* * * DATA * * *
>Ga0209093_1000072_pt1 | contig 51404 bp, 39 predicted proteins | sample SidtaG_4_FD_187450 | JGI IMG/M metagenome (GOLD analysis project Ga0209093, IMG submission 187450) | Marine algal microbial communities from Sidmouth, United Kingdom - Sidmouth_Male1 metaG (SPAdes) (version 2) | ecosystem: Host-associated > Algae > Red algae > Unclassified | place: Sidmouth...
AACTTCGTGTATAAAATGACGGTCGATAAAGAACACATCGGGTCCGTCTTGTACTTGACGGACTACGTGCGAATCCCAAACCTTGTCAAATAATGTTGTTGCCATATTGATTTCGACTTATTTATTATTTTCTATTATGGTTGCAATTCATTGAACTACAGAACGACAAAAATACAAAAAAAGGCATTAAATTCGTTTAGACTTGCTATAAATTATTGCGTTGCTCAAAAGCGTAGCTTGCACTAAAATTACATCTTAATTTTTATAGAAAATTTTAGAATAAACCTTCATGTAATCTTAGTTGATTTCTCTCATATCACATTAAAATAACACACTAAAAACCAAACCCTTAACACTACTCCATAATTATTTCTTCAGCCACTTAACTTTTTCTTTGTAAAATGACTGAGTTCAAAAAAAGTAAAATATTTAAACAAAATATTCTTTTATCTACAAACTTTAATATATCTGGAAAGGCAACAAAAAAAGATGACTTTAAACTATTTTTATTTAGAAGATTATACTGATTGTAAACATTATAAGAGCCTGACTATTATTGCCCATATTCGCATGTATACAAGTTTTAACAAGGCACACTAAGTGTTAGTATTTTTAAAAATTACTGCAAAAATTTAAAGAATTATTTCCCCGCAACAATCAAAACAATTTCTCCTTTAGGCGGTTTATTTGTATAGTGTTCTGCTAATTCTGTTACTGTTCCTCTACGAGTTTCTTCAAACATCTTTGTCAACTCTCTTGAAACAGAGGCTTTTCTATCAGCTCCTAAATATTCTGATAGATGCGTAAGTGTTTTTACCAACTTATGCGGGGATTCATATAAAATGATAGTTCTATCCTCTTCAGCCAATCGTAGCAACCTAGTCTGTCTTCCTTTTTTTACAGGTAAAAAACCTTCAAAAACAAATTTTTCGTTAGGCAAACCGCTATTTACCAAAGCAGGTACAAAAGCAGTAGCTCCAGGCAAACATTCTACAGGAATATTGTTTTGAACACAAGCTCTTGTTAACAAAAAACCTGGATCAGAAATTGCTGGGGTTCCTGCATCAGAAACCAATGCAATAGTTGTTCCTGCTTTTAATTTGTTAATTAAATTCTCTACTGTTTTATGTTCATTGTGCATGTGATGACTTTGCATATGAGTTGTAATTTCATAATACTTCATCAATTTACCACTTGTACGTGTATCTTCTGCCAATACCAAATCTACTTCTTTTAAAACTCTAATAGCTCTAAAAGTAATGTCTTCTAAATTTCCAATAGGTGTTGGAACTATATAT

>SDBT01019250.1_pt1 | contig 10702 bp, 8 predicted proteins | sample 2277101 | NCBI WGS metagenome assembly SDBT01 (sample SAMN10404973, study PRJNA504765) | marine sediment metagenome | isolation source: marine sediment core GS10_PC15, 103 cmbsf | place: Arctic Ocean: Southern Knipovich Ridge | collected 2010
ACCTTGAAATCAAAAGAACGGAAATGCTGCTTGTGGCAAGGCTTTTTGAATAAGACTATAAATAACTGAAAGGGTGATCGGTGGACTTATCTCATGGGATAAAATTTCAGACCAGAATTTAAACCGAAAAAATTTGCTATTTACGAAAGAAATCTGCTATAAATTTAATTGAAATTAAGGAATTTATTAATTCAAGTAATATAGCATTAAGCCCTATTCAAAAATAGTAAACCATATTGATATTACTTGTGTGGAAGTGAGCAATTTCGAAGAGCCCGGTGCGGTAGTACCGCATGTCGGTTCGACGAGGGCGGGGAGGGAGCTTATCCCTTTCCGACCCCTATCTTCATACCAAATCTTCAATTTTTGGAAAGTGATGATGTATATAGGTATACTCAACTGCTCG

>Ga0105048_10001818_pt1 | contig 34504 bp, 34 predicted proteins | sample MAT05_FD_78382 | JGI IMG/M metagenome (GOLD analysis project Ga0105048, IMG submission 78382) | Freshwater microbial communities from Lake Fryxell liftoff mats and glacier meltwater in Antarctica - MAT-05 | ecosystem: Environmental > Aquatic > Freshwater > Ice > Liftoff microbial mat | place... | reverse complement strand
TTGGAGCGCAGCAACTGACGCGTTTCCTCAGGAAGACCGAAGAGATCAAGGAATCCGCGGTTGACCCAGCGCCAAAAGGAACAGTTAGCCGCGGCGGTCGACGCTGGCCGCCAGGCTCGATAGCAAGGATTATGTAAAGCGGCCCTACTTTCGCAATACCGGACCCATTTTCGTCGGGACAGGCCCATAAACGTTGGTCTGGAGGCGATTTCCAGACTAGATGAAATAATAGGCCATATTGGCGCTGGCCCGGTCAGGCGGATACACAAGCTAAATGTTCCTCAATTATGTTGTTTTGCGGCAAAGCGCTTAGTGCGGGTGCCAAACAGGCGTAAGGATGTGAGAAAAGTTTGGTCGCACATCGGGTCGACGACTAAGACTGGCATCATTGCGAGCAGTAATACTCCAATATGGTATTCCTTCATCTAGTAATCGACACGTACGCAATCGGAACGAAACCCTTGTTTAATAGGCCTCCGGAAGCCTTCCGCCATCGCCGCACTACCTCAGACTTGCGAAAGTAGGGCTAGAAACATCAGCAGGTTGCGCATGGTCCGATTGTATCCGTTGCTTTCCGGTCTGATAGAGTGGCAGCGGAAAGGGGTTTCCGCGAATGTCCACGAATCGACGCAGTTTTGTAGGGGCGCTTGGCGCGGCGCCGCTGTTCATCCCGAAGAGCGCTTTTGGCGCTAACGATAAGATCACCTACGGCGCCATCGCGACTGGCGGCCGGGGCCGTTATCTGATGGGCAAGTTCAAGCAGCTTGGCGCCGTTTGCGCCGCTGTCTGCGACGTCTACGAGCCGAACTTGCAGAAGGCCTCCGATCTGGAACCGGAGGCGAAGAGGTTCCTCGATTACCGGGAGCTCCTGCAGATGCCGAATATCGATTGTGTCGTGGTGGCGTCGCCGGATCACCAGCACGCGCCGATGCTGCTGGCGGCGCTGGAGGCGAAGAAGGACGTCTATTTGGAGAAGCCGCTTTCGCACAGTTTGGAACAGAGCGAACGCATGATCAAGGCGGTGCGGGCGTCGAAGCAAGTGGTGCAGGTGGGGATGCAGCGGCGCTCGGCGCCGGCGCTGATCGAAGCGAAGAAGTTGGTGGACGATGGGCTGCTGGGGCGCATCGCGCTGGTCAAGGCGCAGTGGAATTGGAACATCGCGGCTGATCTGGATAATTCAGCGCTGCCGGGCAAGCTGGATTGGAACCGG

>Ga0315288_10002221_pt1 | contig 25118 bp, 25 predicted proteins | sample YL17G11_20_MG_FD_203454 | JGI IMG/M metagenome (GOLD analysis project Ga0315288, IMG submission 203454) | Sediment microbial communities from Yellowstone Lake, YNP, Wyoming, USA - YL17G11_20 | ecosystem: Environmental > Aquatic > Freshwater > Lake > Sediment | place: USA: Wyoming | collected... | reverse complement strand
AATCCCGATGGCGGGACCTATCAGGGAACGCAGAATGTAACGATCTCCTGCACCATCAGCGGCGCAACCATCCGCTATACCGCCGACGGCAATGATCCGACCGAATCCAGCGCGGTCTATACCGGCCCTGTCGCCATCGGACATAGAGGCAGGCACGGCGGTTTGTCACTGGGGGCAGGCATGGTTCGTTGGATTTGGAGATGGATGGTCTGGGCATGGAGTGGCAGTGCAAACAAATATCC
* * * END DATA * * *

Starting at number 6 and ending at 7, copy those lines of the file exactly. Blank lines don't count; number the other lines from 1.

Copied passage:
TTGGAGCGCAGCAACTGACGCGTTTCCTCAGGAAGACCGAAGAGATCAAGGAATCCGCGGTTGACCCAGCGCCAAAAGGAACAGTTAGCCGCGGCGGTCGACGCTGGCCGCCAGGCTCGATAGCAAGGATTATGTAAAGCGGCCCTACTTTCGCAATACCGGACCCATTTTCGTCGGGACAGGCCCATAAACGTTGGTCTGGAGGCGATTTCCAGACTAGATGAAATAATAGGCCATATTGGCGCTGGCCCGGTCAGGCGGATACACAAGCTAAATGTTCCTCAATTATGTTGTTTTGCGGCAAAGCGCTTAGTGCGGGTGCCAAACAGGCGTAAGGATGTGAGAAAAGTTTGGTCGCACATCGGGTCGACGACTAAGACTGGCATCATTGCGAGCAGTAATACTCCAATATGGTATTCCTTCATCTAGTAATCGACACGTACGCAATCGGAACGAAACCCTTGTTTAATAGGCCTCCGGAAGCCTTCCGCCATCGCCGCACTACCTCAGACTTGCGAAAGTAGGGCTAGAAACATCAGCAGGTTGCGCATGGTCCGATTGTATCCGTTGCTTTCCGGTCTGATAGAGTGGCAGCGGAAAGGGGTTTCCGCGAATGTCCACGAATCGACGCAGTTTTGTAGGGGCGCTTGGCGCGGCGCCGCTGTTCATCCCGAAGAGCGCTTTTGGCGCTAACGATAAGATCACCTACGGCGCCATCGCGACTGGCGGCCGGGGCCGTTATCTGATGGGCAAGTTCAAGCAGCTTGGCGCCGTTTGCGCCGCTGTCTGCGACGTCTACGAGCCGAACTTGCAGAAGGCCTCCGATCTGGAACCGGAGGCGAAGAGGTTCCTCGATTACCGGGAGCTCCTGCAGATGCCGAATATCGATTGTGTCGTGGTGGCGTCGCCGGATCACCAGCACGCGCCGATGCTGCTGGCGGCGCTGGAGGCGAAGAAGGACGTCTATTTGGAGAAGCCGCTTTCGCACAGTTTGGAACAGAGCGAACGCATGATCAAGGCGGTGCGGGCGTCGAAGCAAGTGGTGCAGGTGGGGATGCAGCGGCGCTCGGCGCCGGCGCTGATCGAAGCGAAGAAGTTGGTGGACGATGGGCTGCTGGGGCGCATCGCGCTGGTCAAGGCGCAGTGGAATTGGAACATCGCGGCTGATCTGGATAATTCAGCGCTGCCGGGCAAGCTGGATTGGAACCGG

>Ga0315288_10002221_pt1 | contig 25118 bp, 25 predicted proteins | sample YL17G11_20_MG_FD_203454 | JGI IMG/M metagenome (GOLD analysis project Ga0315288, IMG submission 203454) | Sediment microbial communities from Yellowstone Lake, YNP, Wyoming, USA - YL17G11_20 | ecosystem: Environmental > Aquatic > Freshwater > Lake > Sediment | place: USA: Wyoming | collected... | reverse complement strand